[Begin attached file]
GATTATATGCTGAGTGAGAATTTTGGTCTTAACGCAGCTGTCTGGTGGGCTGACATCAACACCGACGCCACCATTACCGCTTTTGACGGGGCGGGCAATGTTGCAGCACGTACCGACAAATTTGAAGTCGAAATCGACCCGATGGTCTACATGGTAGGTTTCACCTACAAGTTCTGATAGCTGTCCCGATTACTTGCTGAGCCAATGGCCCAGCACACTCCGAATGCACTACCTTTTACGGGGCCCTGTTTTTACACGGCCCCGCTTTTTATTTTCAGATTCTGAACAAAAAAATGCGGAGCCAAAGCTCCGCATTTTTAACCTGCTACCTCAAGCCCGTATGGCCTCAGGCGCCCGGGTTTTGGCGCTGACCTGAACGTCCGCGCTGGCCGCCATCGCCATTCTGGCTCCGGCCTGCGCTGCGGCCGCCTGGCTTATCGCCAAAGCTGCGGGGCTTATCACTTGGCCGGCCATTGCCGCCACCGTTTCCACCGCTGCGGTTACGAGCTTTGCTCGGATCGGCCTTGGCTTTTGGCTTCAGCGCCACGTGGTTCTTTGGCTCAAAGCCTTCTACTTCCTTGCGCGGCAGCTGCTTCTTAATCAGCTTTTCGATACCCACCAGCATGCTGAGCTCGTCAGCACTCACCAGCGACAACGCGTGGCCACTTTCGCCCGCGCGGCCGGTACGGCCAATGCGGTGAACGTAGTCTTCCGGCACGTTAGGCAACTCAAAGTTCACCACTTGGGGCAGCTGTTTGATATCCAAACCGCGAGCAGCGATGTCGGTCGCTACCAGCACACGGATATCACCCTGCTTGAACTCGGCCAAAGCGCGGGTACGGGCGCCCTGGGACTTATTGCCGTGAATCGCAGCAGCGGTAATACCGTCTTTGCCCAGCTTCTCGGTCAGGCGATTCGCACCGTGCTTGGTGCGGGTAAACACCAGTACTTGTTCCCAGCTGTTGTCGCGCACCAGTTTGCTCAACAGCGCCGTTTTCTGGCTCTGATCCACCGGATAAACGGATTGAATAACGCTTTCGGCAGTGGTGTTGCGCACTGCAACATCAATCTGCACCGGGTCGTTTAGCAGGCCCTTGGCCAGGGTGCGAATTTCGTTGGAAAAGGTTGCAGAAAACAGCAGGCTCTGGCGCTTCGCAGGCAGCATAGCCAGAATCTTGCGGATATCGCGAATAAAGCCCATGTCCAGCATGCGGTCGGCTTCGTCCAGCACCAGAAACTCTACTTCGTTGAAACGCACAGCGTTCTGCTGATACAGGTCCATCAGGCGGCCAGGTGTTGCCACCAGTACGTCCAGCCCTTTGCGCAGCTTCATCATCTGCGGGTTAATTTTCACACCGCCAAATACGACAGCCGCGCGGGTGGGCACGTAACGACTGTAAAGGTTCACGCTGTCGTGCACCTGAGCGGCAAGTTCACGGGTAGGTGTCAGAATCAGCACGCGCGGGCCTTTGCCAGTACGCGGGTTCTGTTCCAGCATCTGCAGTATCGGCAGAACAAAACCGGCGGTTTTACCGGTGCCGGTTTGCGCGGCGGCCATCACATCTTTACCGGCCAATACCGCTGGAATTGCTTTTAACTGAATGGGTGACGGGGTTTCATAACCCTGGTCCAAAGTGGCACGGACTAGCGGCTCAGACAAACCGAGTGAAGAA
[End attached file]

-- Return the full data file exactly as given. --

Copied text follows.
GATTATATGCTGAGTGAGAATTTTGGTCTTAACGCAGCTGTCTGGTGGGCTGACATCAACACCGACGCCACCATTACCGCTTTTGACGGGGCGGGCAATGTTGCAGCACGTACCGACAAATTTGAAGTCGAAATCGACCCGATGGTCTACATGGTAGGTTTCACCTACAAGTTCTGATAGCTGTCCCGATTACTTGCTGAGCCAATGGCCCAGCACACTCCGAATGCACTACCTTTTACGGGGCCCTGTTTTTACACGGCCCCGCTTTTTATTTTCAGATTCTGAACAAAAAAATGCGGAGCCAAAGCTCCGCATTTTTAACCTGCTACCTCAAGCCCGTATGGCCTCAGGCGCCCGGGTTTTGGCGCTGACCTGAACGTCCGCGCTGGCCGCCATCGCCATTCTGGCTCCGGCCTGCGCTGCGGCCGCCTGGCTTATCGCCAAAGCTGCGGGGCTTATCACTTGGCCGGCCATTGCCGCCACCGTTTCCACCGCTGCGGTTACGAGCTTTGCTCGGATCGGCCTTGGCTTTTGGCTTCAGCGCCACGTGGTTCTTTGGCTCAAAGCCTTCTACTTCCTTGCGCGGCAGCTGCTTCTTAATCAGCTTTTCGATACCCACCAGCATGCTGAGCTCGTCAGCACTCACCAGCGACAACGCGTGGCCACTTTCGCCCGCGCGGCCGGTACGGCCAATGCGGTGAACGTAGTCTTCCGGCACGTTAGGCAACTCAAAGTTCACCACTTGGGGCAGCTGTTTGATATCCAAACCGCGAGCAGCGATGTCGGTCGCTACCAGCACACGGATATCACCCTGCTTGAACTCGGCCAAAGCGCGGGTACGGGCGCCCTGGGACTTATTGCCGTGAATCGCAGCAGCGGTAATACCGTCTTTGCCCAGCTTCTCGGTCAGGCGATTCGCACCGTGCTTGGTGCGGGTAAACACCAGTACTTGTTCCCAGCTGTTGTCGCGCACCAGTTTGCTCAACAGCGCCGTTTTCTGGCTCTGATCCACCGGATAAACGGATTGAATAACGCTTTCGGCAGTGGTGTTGCGCACTGCAACATCAATCTGCACCGGGTCGTTTAGCAGGCCCTTGGCCAGGGTGCGAATTTCGTTGGAAAAGGTTGCAGAAAACAGCAGGCTCTGGCGCTTCGCAGGCAGCATAGCCAGAATCTTGCGGATATCGCGAATAAAGCCCATGTCCAGCATGCGGTCGGCTTCGTCCAGCACCAGAAACTCTACTTCGTTGAAACGCACAGCGTTCTGCTGATACAGGTCCATCAGGCGGCCAGGTGTTGCCACCAGTACGTCCAGCCCTTTGCGCAGCTTCATCATCTGCGGGTTAATTTTCACACCGCCAAATACGACAGCCGCGCGGGTGGGCACGTAACGACTGTAAAGGTTCACGCTGTCGTGCACCTGAGCGGCAAGTTCACGGGTAGGTGTCAGAATCAGCACGCGCGGGCCTTTGCCAGTACGCGGGTTCTGTTCCAGCATCTGCAGTATCGGCAGAACAAAACCGGCGGTTTTACCGGTGCCGGTTTGCGCGGCGGCCATCACATCTTTACCGGCCAATACCGCTGGAATTGCTTTTAACTGAATGGGTGACGGGGTTTCATAACCCTGGTCCAAAGTGGCACGGACTAGCGGCTCAGACAAACCGAGTGAAGAA